The battery cover has no challenges when printing.
Cut the New Hole (Optional)
You of course only need this step if you also need to move the knob. If you are happy with the knobs, this can be omitted.
My girlfriend assisted me here, being a goldsmith she is used to such fiddly work. She used a handheld spindle with drills and sanding tools. Aside from the obvious hole, you need to carve a recess that matches the bulge that surrounds the knob. I forgot to take a photo, but you’ll see what I mean if you have your RC unassembled in hand.
The two knobs for power choice and brake behaviour are one piece of rubber, so I needed to cut them in the middle.
After inserting the contact plate and spring, I soldered wires from the contacts to the PCB socket of the old battery holder. I could not get a matching plug, and I did not want to cut the original one, so I directly soldered the wires to the PCB. Watch polarity, as far as I could understand the circuit, there is no protection against wrong polarity!
Putting the original cover in place, I adjusted the position of the TV RC cutout to be right under the new hole. There I fixated it with a generous amount of superglue. I suppose that should be stable enough, and as of now, the RC being in use a few months now, it’s fine. You need to figure out where to solder the wires to, and I also had to connect a few conducting paths, but this is easy to figure out. On the original PCB close to the contacs for the knobs there are squared test points (see photo above) to which I soldered the other end of the wire. I used thin, enamelled wire.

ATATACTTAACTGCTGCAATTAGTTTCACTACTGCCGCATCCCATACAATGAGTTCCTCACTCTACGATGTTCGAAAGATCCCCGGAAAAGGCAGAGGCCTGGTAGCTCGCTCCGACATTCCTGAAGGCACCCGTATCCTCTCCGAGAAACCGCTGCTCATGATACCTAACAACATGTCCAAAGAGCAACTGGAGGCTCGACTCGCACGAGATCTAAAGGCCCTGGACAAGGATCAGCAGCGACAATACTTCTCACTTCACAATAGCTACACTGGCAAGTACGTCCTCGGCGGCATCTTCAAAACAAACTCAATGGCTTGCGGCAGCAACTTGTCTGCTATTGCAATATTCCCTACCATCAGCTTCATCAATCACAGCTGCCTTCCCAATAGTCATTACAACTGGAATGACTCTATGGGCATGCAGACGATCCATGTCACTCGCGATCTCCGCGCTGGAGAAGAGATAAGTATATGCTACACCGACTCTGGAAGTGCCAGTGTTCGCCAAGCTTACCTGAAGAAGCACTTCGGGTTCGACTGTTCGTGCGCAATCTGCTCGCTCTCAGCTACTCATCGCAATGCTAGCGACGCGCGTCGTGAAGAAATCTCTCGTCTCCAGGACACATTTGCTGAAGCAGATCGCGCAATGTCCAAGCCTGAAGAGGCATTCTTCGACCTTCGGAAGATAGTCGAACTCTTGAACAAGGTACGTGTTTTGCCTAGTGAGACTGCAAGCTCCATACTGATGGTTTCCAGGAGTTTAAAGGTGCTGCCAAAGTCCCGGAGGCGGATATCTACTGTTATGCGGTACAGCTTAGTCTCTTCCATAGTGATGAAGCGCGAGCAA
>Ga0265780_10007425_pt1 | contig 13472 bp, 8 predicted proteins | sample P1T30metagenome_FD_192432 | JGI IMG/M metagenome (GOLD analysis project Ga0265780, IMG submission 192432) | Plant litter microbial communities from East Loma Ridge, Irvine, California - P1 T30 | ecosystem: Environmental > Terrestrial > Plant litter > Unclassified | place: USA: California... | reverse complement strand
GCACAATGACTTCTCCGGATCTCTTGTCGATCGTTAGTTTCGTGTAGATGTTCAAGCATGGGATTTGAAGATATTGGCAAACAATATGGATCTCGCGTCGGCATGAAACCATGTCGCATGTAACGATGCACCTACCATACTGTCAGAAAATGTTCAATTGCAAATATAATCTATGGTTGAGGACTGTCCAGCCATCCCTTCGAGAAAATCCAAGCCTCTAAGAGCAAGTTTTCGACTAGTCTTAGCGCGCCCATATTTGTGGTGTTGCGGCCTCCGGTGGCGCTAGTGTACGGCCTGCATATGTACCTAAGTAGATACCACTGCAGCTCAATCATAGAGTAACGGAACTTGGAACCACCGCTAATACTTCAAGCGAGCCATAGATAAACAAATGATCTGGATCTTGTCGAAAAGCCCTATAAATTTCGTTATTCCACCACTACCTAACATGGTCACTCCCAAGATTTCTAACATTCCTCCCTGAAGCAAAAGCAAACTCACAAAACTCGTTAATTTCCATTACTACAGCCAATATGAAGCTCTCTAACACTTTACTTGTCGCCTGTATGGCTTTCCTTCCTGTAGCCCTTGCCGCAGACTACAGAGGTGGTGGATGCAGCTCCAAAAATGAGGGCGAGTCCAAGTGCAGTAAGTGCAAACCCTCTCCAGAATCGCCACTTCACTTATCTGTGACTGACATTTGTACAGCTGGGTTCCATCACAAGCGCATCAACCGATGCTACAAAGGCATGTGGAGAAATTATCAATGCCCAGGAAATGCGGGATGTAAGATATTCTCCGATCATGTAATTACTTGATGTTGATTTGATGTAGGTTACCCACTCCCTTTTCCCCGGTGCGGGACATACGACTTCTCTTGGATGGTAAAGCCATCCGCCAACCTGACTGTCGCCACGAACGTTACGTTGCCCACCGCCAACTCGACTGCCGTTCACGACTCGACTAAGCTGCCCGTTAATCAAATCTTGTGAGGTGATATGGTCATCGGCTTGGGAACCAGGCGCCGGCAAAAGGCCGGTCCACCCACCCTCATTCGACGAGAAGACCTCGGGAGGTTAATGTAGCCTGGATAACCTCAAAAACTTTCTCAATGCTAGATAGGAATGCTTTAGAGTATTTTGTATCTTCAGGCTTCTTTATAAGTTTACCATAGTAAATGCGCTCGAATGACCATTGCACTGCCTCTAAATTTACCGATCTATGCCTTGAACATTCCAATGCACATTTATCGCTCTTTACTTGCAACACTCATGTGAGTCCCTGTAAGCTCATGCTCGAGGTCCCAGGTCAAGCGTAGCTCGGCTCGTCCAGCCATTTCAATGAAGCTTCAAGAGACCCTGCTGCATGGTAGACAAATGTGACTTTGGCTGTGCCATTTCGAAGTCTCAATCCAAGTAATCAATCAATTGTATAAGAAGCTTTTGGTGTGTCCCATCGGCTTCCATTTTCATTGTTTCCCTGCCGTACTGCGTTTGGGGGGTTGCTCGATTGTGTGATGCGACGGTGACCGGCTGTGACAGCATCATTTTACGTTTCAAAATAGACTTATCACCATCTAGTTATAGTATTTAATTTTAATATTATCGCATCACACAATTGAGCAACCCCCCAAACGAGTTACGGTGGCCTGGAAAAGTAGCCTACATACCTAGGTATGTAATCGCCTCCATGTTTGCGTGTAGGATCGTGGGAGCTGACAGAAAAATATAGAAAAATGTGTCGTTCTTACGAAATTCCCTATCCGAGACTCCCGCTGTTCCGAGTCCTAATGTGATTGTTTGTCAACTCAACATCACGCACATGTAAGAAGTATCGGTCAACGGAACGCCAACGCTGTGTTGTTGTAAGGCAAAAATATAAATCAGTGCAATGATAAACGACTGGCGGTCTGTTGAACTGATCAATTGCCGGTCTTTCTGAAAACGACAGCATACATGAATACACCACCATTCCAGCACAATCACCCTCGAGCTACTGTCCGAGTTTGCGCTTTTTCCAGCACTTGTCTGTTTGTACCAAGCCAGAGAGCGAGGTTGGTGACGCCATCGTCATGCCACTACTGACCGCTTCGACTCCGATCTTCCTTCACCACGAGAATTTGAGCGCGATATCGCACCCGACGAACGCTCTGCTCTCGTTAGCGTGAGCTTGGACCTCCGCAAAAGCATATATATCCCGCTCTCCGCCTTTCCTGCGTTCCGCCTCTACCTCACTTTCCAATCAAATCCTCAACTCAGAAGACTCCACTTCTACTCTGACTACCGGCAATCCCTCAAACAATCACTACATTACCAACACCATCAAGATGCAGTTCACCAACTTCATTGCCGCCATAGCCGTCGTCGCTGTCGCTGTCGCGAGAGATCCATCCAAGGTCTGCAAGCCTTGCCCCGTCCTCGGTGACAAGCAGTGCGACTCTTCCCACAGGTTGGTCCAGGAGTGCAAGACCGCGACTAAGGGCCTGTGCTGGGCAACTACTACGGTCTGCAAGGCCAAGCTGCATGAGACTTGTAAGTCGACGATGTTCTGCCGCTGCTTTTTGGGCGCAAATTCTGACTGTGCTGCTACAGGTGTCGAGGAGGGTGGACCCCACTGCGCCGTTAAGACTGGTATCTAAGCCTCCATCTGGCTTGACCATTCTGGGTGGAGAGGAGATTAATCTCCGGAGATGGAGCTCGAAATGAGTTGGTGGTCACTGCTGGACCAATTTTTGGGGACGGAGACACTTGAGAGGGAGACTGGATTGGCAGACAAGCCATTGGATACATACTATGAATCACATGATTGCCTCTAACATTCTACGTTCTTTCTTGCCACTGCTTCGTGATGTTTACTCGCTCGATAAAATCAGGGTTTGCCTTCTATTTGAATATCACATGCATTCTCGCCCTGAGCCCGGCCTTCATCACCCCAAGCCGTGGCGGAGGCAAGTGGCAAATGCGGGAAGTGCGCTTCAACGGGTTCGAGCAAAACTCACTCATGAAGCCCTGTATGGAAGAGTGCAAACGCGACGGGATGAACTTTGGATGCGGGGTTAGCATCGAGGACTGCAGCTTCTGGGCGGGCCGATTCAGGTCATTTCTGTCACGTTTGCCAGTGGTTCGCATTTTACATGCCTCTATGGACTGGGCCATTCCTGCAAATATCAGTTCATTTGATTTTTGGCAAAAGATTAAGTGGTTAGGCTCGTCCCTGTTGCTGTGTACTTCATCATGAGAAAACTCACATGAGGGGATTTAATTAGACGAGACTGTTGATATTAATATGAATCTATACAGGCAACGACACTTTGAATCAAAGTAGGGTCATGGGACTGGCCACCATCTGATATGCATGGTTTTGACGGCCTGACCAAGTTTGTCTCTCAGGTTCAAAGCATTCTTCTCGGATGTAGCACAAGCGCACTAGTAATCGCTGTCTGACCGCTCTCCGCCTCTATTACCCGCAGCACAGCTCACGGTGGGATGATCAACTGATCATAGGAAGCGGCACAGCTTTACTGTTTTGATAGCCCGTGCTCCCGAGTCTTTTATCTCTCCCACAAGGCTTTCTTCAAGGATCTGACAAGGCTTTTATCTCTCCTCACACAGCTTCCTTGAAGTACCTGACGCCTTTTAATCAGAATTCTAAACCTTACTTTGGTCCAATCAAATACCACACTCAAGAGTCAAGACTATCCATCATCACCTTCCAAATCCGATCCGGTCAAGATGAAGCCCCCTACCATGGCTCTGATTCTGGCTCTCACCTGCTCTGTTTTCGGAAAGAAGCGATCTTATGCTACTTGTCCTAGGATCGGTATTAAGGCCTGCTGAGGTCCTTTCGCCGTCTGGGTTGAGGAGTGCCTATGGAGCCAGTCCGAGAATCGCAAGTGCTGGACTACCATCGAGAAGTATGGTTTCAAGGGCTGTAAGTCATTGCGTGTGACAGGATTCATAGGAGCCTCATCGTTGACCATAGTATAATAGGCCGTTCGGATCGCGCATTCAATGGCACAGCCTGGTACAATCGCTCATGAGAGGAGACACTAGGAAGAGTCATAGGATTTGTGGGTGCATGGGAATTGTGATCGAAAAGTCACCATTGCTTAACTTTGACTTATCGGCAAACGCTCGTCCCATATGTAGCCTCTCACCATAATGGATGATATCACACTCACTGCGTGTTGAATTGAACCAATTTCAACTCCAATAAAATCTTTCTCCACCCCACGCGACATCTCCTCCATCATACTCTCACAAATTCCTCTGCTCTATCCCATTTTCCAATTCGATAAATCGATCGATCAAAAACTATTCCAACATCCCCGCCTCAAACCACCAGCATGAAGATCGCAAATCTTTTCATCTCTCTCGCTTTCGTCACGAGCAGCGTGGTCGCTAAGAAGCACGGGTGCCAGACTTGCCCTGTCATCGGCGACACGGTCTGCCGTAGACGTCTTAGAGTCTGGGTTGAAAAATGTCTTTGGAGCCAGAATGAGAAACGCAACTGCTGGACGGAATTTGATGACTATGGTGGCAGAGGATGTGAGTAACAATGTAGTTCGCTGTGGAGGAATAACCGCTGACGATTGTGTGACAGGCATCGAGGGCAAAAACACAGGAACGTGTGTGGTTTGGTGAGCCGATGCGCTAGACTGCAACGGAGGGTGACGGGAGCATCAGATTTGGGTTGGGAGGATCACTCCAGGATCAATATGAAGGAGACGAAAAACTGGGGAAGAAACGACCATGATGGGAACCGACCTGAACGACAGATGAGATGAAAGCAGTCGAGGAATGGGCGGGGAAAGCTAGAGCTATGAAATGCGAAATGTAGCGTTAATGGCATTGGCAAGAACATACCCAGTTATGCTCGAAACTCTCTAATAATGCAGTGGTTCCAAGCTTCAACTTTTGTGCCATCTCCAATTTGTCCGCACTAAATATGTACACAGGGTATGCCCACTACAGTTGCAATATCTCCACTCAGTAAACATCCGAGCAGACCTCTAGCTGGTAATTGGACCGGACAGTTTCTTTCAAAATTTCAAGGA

I think it is rather obvious what goes where. Only remarkable things:
- I used the original screws to attach the original top cover
- I used M 2.5 screws to hold the top cover extension in place – no nuts on the other side, just screwed directly into the plastic (be careful not to overtighten!)
- I used a M 3 screw and matching nut for battery cover fixation
- At some places I put rubber to improve water tightness, although I do not think I achieved the same sealing as the original RC.
When everything was put together, I was happy to see that it still worked:
The new RC is in use now since a few months, and my relative is happy(er) with it.
Make Your Own
You can download the 3D files here or from Thingiverse. If you need to modify the models and hit a limit, please get in contact with me, I can provide intermediate steps you may use, but which need a bit of explanation.
If you keep the knobs in the original position, you of course need not print the knob hole cover, and you can remove the large pad from the bottom part.